Women and Blood Clots: Know the Risk Factors
Blood clots are dangerous. About 100,000 Americans die annually due to blood clots, which is more than those who die from AIDS, breast cancer, and automobile accidents combined. Women have different risk factors than men.
Pregnancy hormones, such as estrogen, cause women’s’ bodies to produce extra clotting factor proteins, making pregnancy a major risk factor for life-threatening blood clots. Similarly, any birth control method or menopause therapy containing estrogen can pose a blood clot risk.
To reduce risk, the National Blood Clot Alliance (NBCA) offers these tips:
- If you’re pregnant, ask your doctor about your blood clot risk to determine if you need to be on blood thinning medication.
- If taking birth control, consider methods not associated with pregnancy hormones, including barrier methods, copper IUD and progestin-only pills, IUDs and implants.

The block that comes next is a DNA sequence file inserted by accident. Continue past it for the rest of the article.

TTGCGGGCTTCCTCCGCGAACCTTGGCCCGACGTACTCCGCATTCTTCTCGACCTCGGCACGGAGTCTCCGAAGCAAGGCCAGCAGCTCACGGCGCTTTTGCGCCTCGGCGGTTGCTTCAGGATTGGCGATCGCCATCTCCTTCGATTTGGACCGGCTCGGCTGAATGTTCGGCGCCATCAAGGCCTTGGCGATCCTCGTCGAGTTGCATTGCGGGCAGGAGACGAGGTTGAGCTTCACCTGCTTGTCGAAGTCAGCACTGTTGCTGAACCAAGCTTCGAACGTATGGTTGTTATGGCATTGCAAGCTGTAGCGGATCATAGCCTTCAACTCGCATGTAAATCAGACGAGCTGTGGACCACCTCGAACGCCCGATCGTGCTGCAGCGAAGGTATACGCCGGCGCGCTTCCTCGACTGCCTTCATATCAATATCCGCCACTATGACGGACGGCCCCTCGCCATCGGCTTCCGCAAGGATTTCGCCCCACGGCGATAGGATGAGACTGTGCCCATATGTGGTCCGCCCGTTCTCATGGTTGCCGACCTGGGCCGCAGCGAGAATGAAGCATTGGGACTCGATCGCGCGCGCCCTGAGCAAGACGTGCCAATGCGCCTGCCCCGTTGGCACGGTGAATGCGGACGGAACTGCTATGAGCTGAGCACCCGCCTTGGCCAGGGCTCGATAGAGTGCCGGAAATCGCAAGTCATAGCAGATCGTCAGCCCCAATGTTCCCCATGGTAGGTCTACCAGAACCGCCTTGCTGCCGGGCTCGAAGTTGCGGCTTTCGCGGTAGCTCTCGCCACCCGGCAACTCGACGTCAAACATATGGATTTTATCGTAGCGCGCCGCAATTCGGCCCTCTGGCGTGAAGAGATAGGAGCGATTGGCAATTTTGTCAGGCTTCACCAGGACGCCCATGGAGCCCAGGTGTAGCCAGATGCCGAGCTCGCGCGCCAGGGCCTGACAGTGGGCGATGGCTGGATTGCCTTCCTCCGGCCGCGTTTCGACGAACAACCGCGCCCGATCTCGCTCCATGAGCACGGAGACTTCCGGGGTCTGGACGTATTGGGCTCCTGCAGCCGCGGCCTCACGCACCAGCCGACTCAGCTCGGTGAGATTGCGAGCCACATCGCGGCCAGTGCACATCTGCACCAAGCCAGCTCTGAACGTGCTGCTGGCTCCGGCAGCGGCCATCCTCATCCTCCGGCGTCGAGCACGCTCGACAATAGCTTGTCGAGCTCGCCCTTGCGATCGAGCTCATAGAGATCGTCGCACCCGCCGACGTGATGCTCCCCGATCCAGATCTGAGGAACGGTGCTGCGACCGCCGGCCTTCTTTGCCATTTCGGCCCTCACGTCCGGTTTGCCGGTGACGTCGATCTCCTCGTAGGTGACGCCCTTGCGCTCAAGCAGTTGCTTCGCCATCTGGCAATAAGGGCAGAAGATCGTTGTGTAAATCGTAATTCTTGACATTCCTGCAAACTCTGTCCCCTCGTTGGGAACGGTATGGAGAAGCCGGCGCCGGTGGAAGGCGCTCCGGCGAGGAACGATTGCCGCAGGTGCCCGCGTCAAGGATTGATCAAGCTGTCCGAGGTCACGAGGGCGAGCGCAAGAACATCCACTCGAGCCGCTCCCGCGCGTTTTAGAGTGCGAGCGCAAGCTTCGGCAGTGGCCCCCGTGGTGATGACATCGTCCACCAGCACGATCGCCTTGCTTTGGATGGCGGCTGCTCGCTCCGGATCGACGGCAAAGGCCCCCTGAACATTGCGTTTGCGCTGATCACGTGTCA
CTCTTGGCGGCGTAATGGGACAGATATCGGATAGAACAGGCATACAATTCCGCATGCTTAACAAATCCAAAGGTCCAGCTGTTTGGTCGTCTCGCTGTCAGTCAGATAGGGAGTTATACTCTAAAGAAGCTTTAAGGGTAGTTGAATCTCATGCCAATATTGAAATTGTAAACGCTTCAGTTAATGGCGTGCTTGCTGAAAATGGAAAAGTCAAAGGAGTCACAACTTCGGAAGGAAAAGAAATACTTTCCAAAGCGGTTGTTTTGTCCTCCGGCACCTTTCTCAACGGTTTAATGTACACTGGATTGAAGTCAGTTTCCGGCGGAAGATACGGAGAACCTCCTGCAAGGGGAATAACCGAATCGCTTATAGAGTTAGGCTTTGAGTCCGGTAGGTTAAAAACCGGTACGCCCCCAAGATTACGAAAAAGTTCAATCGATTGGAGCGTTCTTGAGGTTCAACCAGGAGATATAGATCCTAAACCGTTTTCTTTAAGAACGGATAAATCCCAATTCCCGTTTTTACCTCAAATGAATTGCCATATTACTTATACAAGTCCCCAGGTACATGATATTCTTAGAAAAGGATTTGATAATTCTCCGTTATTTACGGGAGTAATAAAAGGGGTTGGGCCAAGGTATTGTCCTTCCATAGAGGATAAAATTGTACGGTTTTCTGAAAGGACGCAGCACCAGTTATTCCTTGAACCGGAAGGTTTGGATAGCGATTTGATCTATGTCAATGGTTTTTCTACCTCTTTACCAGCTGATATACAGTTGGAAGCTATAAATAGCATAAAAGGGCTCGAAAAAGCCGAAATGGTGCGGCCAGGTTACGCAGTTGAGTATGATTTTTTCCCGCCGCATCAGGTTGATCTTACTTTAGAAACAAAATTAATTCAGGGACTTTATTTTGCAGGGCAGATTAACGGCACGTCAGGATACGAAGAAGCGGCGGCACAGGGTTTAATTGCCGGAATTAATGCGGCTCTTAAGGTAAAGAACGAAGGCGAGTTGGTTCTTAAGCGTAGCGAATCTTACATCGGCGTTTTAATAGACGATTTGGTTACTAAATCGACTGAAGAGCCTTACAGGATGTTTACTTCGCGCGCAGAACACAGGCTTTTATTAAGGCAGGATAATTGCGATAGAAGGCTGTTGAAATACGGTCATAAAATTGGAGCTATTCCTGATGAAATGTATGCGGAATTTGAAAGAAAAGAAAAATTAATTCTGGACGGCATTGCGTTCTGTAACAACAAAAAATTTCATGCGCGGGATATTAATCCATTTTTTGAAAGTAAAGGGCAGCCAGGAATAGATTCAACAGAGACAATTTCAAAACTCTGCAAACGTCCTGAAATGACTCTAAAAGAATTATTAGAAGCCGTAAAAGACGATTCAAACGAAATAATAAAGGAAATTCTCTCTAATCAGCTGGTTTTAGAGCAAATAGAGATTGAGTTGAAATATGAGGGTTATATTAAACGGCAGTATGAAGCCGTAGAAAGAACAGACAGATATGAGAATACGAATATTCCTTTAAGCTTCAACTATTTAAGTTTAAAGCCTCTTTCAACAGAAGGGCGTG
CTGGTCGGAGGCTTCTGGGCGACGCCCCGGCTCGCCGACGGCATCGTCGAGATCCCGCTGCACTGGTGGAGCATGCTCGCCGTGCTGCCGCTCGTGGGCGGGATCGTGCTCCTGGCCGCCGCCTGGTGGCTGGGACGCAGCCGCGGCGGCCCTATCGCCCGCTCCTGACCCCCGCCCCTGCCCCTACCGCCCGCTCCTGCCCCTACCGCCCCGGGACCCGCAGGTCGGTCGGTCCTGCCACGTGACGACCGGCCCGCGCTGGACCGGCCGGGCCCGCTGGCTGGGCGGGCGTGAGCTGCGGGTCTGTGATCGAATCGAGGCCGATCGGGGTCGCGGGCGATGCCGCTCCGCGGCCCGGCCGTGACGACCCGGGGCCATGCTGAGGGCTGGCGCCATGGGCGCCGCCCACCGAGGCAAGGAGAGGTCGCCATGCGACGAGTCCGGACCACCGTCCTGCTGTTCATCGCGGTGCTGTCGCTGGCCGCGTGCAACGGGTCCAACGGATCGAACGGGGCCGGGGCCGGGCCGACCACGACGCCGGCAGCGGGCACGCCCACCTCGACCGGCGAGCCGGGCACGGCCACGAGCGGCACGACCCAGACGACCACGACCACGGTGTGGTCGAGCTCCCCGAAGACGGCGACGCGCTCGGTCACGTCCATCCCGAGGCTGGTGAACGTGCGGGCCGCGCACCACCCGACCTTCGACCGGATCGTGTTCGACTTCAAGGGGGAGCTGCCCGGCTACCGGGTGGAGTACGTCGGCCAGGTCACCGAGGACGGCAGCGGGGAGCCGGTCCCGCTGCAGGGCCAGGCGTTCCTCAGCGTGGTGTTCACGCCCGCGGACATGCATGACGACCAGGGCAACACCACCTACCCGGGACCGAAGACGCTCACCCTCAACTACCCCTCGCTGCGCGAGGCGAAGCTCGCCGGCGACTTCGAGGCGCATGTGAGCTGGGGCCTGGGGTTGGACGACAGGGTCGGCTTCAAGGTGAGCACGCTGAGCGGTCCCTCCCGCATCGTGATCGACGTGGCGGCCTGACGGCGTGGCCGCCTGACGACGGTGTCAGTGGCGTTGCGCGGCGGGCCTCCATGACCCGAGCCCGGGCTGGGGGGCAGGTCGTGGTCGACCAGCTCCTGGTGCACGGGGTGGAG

- When managing menopause symptoms, consider non-estrogen and natural treatments that don’t carry blood clot risks.
NBCA’s experts urge women to know the signs of blood clots, which include swelling and pain in limbs, shortness of breath, chest pain and coughing up blood.
To learn more, visit WomenAndBloodClots.org.
Reducing your risk for blood clots is crucial, particularly when it comes to choices connected to pregnancy, family planning and menopause treatment.